How to Use the Zmanim API

First ensure that the Zmanim jar (download) is in your classpath
Import the package and create an instance of either the AstronomicalCalendar, ZmanimCalendar or ComplexZmanimCalendar.

String locationName = "Lakewood, NJ";
double latitude = 40.096; //Lakewood, NJ
double longitude = -74.222; //Lakewood, NJ
double elevation = 0; //optional elevation
TimeZone timeZone = TimeZone.getTimeZone("America/New_York");
GeoLocation location = new GeoLocation(locationName, latitude, longitude, elevation, timeZone);
ComplexZmanimCalendar czc = new ComplexZmanimCalendar(location);

Note: The TimeZone has to be a valid timezone listed in the java.util.TimeZone.getAvailableIDs().
Note: For locations such as Israel where the beginning and end of dailight savings time can fluctuate from year to year, create a SimpleTimeZone with the known start and end of DST.

To generate zmanim, invoke:

Date sunrise = czc.getSunrise();
Date alos16 = czc.getAlos16point1Degrees();

The date that zmanim are generated for are stored in the Calendar object within the ZmanimCalendar. By default it is the date that the ZmanimCalendar was created. It can easily be reset in many ways.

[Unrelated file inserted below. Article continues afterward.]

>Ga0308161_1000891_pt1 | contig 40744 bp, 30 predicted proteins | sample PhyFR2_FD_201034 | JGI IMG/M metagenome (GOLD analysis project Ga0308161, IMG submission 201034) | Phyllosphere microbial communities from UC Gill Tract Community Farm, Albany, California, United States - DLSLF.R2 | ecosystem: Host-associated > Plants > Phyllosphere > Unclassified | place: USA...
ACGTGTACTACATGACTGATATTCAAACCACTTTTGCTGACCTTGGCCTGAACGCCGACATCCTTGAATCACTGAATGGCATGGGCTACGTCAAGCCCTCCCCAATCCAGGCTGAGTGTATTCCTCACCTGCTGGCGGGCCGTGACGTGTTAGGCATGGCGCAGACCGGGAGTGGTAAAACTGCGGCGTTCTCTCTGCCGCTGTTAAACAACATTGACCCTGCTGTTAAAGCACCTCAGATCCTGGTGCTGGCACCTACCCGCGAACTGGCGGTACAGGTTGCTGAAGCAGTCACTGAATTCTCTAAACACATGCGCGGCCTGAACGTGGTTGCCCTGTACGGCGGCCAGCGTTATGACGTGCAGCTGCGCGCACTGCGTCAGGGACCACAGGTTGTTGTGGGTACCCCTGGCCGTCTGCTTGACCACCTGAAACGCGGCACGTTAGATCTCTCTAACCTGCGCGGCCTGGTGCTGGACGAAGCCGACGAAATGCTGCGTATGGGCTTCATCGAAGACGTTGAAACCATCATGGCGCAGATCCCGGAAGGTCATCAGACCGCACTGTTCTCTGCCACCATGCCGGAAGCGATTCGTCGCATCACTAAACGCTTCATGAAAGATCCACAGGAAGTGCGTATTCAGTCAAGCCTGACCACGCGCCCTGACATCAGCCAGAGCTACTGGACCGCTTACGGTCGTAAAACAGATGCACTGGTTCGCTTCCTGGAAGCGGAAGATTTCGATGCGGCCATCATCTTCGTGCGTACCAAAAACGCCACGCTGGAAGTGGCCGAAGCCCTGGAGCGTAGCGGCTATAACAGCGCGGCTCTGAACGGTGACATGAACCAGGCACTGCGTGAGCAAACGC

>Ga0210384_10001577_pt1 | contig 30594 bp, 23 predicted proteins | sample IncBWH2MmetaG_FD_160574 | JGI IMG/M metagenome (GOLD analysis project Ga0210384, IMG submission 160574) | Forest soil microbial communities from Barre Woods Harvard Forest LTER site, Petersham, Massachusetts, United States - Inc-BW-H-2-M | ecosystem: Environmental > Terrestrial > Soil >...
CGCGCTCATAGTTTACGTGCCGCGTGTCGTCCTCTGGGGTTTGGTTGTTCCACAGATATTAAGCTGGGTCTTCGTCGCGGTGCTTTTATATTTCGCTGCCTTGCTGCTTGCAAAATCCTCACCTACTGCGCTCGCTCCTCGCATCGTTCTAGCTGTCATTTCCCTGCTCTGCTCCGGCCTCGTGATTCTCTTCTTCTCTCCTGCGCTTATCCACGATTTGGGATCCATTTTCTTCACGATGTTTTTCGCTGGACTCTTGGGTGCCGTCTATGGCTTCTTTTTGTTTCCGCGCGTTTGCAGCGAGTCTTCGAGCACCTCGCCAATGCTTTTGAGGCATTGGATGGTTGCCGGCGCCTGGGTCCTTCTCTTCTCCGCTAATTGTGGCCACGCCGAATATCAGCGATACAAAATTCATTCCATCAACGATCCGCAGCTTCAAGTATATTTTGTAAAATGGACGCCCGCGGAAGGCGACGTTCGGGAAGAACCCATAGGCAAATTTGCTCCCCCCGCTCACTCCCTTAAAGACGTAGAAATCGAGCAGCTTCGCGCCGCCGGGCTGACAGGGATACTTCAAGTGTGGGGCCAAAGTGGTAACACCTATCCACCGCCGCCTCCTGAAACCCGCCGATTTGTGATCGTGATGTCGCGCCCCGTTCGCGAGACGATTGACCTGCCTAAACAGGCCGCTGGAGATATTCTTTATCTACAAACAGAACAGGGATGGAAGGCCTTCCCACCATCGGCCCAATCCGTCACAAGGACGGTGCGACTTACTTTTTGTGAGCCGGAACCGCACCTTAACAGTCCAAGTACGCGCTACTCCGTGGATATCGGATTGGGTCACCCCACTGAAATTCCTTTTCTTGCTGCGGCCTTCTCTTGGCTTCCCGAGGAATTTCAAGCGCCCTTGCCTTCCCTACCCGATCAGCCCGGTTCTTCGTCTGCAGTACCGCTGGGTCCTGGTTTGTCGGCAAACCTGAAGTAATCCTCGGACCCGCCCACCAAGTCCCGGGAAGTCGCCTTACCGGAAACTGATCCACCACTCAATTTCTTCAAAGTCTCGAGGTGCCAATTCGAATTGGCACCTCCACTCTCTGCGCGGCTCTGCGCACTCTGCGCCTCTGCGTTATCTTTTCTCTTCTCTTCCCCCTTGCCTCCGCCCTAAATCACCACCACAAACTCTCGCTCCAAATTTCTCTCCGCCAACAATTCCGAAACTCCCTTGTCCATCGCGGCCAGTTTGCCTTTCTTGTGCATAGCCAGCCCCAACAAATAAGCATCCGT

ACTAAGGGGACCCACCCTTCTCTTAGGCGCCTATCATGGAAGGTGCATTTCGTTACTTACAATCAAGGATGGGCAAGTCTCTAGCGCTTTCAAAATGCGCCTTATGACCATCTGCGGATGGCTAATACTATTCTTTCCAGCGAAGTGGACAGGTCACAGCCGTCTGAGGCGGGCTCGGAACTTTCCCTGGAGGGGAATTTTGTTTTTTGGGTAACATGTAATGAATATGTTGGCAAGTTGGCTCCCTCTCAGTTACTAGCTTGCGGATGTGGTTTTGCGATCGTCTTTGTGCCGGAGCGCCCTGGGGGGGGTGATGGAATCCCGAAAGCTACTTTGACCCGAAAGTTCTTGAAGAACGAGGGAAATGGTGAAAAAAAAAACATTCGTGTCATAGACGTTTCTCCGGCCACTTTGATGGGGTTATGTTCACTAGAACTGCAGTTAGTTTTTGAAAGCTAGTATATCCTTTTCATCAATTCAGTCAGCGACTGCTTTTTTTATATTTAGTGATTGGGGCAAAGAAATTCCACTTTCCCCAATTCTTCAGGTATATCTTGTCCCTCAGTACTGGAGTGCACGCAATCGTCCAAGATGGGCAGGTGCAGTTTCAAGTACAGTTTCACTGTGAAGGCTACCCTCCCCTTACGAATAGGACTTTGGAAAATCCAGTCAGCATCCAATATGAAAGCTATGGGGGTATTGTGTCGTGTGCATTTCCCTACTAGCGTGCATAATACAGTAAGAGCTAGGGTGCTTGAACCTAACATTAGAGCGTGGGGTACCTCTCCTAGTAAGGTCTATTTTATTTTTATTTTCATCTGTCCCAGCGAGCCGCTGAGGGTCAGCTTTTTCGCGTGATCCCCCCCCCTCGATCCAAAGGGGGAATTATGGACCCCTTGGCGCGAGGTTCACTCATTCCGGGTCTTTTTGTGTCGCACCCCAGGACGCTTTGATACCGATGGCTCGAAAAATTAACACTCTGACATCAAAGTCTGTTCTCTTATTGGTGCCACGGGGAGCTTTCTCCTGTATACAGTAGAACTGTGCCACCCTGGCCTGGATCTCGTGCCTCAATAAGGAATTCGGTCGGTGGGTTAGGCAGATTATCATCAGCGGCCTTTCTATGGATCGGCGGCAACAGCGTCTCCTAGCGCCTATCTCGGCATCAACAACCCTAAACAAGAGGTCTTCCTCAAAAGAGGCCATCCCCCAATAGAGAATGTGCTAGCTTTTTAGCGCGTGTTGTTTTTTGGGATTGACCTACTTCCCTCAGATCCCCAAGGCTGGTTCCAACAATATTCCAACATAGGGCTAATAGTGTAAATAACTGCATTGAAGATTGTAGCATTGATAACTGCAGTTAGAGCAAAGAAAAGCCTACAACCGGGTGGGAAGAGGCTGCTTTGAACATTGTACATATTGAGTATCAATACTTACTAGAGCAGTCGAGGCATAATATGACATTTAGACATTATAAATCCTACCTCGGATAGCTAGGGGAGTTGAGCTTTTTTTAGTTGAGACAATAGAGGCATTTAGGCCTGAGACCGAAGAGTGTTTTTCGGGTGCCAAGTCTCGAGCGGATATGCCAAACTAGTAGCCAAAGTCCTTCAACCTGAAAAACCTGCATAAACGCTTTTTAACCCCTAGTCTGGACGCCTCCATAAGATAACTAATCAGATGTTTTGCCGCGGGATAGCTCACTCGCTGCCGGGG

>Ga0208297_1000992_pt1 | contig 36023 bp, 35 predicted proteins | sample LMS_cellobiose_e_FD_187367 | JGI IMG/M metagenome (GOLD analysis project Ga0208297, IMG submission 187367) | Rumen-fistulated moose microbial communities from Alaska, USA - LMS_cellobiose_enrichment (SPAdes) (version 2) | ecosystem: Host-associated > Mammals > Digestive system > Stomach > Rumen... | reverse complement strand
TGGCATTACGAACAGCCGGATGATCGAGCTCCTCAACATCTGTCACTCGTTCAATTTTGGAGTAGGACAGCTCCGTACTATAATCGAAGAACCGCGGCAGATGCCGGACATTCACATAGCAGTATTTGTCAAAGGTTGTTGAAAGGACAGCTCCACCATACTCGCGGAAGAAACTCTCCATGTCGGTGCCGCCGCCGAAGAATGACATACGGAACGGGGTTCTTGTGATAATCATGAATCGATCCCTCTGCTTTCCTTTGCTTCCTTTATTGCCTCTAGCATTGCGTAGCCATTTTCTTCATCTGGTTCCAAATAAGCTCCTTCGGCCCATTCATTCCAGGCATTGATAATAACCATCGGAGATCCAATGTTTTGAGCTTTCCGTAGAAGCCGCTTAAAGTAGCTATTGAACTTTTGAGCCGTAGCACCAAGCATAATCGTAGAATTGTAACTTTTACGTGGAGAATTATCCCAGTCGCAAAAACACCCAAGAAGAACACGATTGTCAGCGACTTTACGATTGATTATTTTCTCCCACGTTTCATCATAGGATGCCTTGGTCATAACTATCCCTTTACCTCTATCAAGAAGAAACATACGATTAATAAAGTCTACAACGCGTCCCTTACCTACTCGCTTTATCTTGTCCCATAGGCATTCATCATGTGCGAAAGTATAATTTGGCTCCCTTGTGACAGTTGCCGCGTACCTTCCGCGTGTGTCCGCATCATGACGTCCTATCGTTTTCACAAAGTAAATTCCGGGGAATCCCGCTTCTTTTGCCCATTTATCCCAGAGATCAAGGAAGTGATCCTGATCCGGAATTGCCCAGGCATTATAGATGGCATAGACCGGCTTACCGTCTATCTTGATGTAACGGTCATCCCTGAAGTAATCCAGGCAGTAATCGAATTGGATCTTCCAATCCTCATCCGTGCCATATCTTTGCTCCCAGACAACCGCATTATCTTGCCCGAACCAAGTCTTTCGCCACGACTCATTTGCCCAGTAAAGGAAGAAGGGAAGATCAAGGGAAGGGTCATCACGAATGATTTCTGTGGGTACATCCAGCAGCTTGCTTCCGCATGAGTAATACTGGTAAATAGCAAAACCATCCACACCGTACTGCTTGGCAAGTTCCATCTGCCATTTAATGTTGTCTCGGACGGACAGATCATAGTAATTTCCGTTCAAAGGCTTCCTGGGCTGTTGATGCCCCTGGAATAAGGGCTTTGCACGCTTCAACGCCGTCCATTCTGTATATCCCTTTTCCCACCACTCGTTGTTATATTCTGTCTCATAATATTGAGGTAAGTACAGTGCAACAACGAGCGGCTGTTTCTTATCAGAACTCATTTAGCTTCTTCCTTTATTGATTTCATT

czc.getCalendar().set(1969, Calendar.FEBRUARY, 8);

or

czc.setCalendar(new GregorianCalendar(1969, Calendar.FEBRUARY, 8));

when generating zmanim for a range of dates, the date can be rolled forward

czc.getCalendar().roll(Calendar.DAY_OF_YEAR, 1);

The real power of this API is the ease in calculating zmanim that are not part of the API. The mothods for doing zmanim calculations not present in the ComplexZmanimCalendar or it’s superclass the ZmanimCalendar are contained in the AstronomicalCalendar, the base class of the calendars in our API since they are generic methods for calculating time based on degrees or time before or after sunrise and sunset and are of interest for calculation beyond zmanim calculations. Here are some examples: